WASHINGTON - The $787 billion stimulus package signed into law by President Obama yesterday may spur smaller issuers to increase debt issuance through tax code changes, but may also limit the debt that is sold for transportation, water and wastewater, and other infrastructure projects in the near term because of the new federal funds provided for them.
Moody's Investors Service reached these conclusions in a report issued yesterday that also said that the package's combination of direct funding, tax-related provisions, and tax credits will provide near-term relief from declining revenues and will likely mitigate short-term credit pressures for state and local issuers. However, the package is unlikely to create longer-term credit benefits for most municipal issuers that face "entrenched" credit challenges, the report said.
"If economic recovery is not substantial enough to restore revenue by the time most federal assistance runs out within the next two years, municipal issuers may face renewed, or even greater, credit stress," Moody's said.
The provision in the package that increases the qualified small-issuer limit to $30 million from $10 million for bank-qualified bonds could improve access to the muni markets for lower-rated entities by increasing the incentive for local banks to buy their bonds, Moody's said.
But the capital infusion of $8.5 billion to mass transit agencies, $28 billion to highway infrastructure funds, and $6 billion to state revolving funds for water and sewer projects may replace planned borrowing in the near-term or "jump start" projects that were reliant on "now-questionable capital markets funding," the report said.
But even before Obama's signature on the historic package began to dry yesterday, municipal market participants cautioned the funds included in it may take weeks, or even months in some cases, to trickle into state and local government coffers because of both the need for federal guidance and for transparency from the governments on how the funds are being used.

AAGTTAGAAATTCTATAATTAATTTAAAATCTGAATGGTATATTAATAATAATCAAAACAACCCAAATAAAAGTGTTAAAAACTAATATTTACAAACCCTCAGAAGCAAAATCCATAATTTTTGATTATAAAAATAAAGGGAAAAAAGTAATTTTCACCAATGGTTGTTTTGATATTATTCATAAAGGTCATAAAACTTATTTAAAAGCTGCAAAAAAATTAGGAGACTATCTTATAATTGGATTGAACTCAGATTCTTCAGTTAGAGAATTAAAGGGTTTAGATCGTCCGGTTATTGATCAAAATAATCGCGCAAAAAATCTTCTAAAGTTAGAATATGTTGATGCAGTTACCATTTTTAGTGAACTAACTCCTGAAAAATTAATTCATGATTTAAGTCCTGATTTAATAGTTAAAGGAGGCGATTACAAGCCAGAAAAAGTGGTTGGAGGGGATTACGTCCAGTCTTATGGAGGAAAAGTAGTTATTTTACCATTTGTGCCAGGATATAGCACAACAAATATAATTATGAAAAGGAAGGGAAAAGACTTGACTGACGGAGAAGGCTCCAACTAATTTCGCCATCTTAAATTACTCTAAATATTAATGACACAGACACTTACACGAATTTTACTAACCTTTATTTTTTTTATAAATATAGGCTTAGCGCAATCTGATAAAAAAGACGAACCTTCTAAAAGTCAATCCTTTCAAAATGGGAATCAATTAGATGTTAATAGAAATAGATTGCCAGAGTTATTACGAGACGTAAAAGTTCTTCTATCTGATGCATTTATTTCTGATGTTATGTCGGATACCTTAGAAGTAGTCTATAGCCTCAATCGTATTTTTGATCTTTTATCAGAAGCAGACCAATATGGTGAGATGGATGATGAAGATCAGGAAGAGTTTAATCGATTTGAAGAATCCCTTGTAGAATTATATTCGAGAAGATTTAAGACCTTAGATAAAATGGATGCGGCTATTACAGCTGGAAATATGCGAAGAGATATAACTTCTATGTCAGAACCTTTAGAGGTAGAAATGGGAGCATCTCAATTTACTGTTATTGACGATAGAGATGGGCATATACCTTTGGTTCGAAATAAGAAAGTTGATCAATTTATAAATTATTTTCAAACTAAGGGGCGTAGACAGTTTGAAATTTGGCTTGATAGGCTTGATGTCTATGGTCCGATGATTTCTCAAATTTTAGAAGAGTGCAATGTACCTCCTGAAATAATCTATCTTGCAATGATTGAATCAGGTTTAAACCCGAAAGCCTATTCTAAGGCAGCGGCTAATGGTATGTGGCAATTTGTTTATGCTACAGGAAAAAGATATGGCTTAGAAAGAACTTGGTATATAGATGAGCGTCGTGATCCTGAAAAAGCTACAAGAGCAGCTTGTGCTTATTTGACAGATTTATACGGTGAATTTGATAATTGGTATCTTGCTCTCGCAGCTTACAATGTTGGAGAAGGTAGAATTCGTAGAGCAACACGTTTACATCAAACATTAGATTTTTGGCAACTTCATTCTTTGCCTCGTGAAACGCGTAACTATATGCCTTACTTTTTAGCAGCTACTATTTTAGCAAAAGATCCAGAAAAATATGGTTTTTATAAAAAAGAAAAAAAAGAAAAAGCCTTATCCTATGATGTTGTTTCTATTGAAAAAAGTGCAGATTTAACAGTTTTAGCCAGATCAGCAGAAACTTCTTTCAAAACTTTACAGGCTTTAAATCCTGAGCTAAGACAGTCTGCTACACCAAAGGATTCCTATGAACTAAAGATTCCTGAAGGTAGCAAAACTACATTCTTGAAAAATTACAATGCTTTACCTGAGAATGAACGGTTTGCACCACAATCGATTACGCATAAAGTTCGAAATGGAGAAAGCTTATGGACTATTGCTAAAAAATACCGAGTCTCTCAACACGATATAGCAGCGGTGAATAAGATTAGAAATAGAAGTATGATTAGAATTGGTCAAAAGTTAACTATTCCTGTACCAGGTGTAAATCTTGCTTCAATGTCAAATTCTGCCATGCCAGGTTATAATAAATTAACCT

"I just think it's a matter of searching for answers to difficult questions, all related to the implementation [of the package]," said Michael Bird, federal affairs counsel at the National Conference of State Legislatures. He added that the requirements are "different for every funding stream."
"There is a brand new accountability and transparency scheme that is nothing like we've seen before," Bird said.
While muni market participants can immediately take advantage of the elimination of the alternative minimum tax for tax-exempt bonds, the expansion of the 2% de minimis provision to banks, the increase in the qualified small issuer limit to $30 million for bank deductible bonds, and the easing in the use of small-issue industrial development bonds - even for bonds already issued this year - they may have to wait for Treasury or Internal Revenue Service guidance on other bond-related tax provisions, tax lawyers said.
Issuers who want to use the taxable Build America Bonds or Recovery Zone Bonds, which provide issuers with cash subsidies, will have to wait for Treasury to figure out the mechanics of how the department will provide the subsidies, they said.
"I suspect many issuers will want to wait," said Gary W. Bornholdt, a lawyer at Nixon Peabody LLP here. "The rebate to the issuer could be more generous than the tax credit to investors. But the IRS does not have a procedure right now for cutting checks" to issuers.
For the new tribal economic development bonds and the new tax-credit bond programs, Treasury or the IRS will have to determine how those bonds are to be allocated among tribal governments and the states, the lawyers said. The one exception is the increased authority for clean renewable energy bonds, also taxable, tax credit bonds, which will be dependent on Treasury approval of projects rather than allocations.